The International Association of Athletics Federations (IAAF) has approved the reintroduction of four-year doping bans for athletes despite the risk of alienating itself from the world anti-doping authority (WADA), officials said.
A vote by the IAAF on Thursday returned to four-year bans for first offenders, prompted by a string in recent high-profile doping cases including American Tyson Gay and Jamaican Asafa Powell. Turkey also announced a shocking 31 positive tests among its athletes, on the heels of several others earlier in the year. World championships host Russia meanwhile has more than 40 athletes currently servicing doping suspensions.
“Unfortunately, legally, there can’t be lifetime bans but this is a step in the right direction,” marathon world record holder Paula Radcliffe said ahead of the decision.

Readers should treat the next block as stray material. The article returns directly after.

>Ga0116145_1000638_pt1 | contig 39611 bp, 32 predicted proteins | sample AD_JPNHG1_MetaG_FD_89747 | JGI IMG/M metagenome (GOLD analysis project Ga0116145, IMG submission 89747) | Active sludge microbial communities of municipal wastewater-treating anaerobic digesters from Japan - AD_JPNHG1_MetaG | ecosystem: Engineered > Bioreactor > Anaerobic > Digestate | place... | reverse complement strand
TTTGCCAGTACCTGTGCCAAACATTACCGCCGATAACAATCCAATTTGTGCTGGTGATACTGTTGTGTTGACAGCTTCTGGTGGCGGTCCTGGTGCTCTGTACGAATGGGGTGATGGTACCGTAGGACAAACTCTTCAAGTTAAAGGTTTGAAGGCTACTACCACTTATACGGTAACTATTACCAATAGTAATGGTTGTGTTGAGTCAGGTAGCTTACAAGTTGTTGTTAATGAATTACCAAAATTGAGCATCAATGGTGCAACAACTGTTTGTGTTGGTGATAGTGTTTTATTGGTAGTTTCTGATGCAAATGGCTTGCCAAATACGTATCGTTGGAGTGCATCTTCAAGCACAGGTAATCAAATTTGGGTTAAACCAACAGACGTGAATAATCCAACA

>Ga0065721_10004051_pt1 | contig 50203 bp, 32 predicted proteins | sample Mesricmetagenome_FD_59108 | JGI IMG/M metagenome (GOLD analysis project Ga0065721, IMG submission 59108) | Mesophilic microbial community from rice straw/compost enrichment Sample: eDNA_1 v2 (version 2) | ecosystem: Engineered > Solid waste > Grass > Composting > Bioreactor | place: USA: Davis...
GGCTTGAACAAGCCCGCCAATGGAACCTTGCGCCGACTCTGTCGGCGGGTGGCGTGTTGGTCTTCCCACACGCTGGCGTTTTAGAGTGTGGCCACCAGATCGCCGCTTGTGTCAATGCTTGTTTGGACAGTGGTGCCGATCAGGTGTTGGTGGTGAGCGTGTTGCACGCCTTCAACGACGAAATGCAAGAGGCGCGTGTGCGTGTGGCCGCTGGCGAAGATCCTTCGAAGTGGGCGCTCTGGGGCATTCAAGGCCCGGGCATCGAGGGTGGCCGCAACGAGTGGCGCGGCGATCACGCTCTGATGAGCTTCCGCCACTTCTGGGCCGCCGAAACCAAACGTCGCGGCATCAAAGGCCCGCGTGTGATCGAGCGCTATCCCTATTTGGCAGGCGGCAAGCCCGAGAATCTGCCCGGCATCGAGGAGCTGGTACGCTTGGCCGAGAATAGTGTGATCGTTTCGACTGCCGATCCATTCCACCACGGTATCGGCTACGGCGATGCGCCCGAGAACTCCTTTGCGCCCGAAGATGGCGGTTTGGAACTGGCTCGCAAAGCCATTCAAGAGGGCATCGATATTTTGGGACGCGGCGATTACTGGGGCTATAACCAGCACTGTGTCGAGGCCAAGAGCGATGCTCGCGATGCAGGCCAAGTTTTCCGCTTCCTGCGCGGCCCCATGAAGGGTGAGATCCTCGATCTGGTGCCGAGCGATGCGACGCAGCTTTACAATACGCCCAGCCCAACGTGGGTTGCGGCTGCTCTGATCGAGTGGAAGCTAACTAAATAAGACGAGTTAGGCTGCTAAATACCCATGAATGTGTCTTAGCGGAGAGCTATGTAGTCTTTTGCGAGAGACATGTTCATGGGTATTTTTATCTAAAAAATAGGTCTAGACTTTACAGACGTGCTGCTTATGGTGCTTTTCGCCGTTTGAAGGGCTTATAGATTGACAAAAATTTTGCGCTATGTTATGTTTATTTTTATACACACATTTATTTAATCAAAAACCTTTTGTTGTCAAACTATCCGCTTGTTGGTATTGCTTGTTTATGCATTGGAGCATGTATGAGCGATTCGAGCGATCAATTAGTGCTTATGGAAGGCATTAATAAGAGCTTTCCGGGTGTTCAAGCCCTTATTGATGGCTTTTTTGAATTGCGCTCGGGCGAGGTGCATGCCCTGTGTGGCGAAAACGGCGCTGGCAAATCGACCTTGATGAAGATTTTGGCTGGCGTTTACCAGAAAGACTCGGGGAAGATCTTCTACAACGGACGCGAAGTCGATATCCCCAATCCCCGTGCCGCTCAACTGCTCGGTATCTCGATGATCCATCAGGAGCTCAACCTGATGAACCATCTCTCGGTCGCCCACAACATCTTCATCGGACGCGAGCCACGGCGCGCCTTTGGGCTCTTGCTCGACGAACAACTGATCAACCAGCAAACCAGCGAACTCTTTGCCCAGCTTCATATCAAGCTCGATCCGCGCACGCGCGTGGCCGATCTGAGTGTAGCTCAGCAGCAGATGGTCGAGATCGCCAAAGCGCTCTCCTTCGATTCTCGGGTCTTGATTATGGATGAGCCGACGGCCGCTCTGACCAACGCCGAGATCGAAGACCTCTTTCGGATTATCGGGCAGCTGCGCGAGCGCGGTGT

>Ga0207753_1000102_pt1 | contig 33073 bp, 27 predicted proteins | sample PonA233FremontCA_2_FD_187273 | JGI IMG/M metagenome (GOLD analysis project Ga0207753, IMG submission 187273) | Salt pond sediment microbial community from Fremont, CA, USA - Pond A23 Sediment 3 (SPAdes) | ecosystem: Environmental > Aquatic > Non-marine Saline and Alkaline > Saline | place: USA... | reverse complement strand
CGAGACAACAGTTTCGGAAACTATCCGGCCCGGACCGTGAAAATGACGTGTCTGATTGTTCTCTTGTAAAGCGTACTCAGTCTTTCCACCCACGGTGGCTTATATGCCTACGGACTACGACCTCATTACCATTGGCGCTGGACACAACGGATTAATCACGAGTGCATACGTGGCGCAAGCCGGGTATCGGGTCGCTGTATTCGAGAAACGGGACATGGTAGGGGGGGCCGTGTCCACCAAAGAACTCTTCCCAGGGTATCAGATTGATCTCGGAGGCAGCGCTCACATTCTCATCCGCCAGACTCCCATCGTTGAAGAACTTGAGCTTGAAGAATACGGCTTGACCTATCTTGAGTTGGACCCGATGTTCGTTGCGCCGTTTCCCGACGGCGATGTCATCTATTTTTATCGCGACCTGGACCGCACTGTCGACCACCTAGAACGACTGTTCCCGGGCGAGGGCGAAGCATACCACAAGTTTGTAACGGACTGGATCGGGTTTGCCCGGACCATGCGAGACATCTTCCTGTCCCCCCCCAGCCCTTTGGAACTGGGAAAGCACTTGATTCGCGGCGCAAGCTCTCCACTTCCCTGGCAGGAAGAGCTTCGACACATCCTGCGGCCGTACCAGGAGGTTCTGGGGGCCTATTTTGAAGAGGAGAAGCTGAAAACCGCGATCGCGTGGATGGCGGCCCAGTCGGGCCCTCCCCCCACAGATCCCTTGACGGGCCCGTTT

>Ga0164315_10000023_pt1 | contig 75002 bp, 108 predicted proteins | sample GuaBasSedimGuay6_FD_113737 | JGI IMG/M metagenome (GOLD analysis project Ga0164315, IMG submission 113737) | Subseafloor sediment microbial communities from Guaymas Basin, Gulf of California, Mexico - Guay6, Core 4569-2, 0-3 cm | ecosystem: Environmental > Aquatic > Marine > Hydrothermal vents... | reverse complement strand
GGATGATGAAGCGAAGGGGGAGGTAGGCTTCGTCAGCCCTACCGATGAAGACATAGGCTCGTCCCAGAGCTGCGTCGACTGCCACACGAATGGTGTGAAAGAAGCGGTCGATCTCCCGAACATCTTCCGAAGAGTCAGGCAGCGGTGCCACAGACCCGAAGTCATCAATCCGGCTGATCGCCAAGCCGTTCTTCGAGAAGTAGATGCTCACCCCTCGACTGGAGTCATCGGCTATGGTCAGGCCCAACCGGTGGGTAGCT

The IAAF cut the length of doping bans from four to two years in 1997 to match the going suspension length for other international sports bodies. It’s now asking WADA to increase the doping ban across other sports to match the decision, but the IAAF insists it will go ahead regardless for track and field athletes.
“As a leader in this fight, the IAAF has built and delivers a program that is well resourced, far reaching, sophisticated and increasingly able to detect and remove from the sport those who breach our anti-doping rules,” the IAAF said in a statement.
“We will continue to fight,” said IAAF vice-president Sergey Bubka, a six-time world champion pole vaulter. “We understand it is tough but we are getting stronger and we will continue to do our best.”
London 2012 chairman and double Olympic champion Sebastian Coe had also called for the four-year ban, telling BBC Radio 5, “We have to go back from two years to four years. The move down to two did a lot of damage to my sport.”